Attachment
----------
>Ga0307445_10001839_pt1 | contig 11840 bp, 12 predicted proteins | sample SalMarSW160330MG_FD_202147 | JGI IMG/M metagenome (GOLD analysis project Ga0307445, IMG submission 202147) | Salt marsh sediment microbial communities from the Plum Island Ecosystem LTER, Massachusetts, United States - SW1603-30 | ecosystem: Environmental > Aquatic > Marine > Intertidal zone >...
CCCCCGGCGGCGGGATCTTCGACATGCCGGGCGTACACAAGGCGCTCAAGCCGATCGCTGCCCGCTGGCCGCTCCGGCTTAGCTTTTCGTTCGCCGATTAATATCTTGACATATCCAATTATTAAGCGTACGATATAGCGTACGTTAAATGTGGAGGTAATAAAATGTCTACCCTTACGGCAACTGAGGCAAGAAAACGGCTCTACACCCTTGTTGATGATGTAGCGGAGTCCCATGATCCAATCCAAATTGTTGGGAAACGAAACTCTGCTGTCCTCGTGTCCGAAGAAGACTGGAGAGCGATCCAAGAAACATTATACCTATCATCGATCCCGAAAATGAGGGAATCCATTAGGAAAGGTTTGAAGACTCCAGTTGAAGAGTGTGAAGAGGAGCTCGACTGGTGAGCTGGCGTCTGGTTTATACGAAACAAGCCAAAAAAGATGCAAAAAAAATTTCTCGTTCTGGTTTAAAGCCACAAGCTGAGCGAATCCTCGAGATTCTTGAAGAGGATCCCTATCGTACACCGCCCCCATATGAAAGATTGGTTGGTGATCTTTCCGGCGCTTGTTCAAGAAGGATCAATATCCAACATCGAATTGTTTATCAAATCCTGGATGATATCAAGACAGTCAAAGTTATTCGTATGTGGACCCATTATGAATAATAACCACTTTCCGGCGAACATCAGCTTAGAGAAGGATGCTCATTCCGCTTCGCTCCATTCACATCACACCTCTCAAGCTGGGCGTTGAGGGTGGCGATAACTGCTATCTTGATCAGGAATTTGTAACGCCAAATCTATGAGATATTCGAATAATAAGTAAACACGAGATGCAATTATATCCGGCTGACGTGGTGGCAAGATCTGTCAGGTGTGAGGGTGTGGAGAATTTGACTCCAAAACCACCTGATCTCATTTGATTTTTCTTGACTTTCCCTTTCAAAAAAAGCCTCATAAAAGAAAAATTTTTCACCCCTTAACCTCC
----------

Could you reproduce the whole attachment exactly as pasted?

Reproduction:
>Ga0307445_10001839_pt1 | contig 11840 bp, 12 predicted proteins | sample SalMarSW160330MG_FD_202147 | JGI IMG/M metagenome (GOLD analysis project Ga0307445, IMG submission 202147) | Salt marsh sediment microbial communities from the Plum Island Ecosystem LTER, Massachusetts, United States - SW1603-30 | ecosystem: Environmental > Aquatic > Marine > Intertidal zone >...
CCCCCGGCGGCGGGATCTTCGACATGCCGGGCGTACACAAGGCGCTCAAGCCGATCGCTGCCCGCTGGCCGCTCCGGCTTAGCTTTTCGTTCGCCGATTAATATCTTGACATATCCAATTATTAAGCGTACGATATAGCGTACGTTAAATGTGGAGGTAATAAAATGTCTACCCTTACGGCAACTGAGGCAAGAAAACGGCTCTACACCCTTGTTGATGATGTAGCGGAGTCCCATGATCCAATCCAAATTGTTGGGAAACGAAACTCTGCTGTCCTCGTGTCCGAAGAAGACTGGAGAGCGATCCAAGAAACATTATACCTATCATCGATCCCGAAAATGAGGGAATCCATTAGGAAAGGTTTGAAGACTCCAGTTGAAGAGTGTGAAGAGGAGCTCGACTGGTGAGCTGGCGTCTGGTTTATACGAAACAAGCCAAAAAAGATGCAAAAAAAATTTCTCGTTCTGGTTTAAAGCCACAAGCTGAGCGAATCCTCGAGATTCTTGAAGAGGATCCCTATCGTACACCGCCCCCATATGAAAGATTGGTTGGTGATCTTTCCGGCGCTTGTTCAAGAAGGATCAATATCCAACATCGAATTGTTTATCAAATCCTGGATGATATCAAGACAGTCAAAGTTATTCGTATGTGGACCCATTATGAATAATAACCACTTTCCGGCGAACATCAGCTTAGAGAAGGATGCTCATTCCGCTTCGCTCCATTCACATCACACCTCTCAAGCTGGGCGTTGAGGGTGGCGATAACTGCTATCTTGATCAGGAATTTGTAACGCCAAATCTATGAGATATTCGAATAATAAGTAAACACGAGATGCAATTATATCCGGCTGACGTGGTGGCAAGATCTGTCAGGTGTGAGGGTGTGGAGAATTTGACTCCAAAACCACCTGATCTCATTTGATTTTTCTTGACTTTCCCTTTCAAAAAAAGCCTCATAAAAGAAAAATTTTTCACCCCTTAACCTCC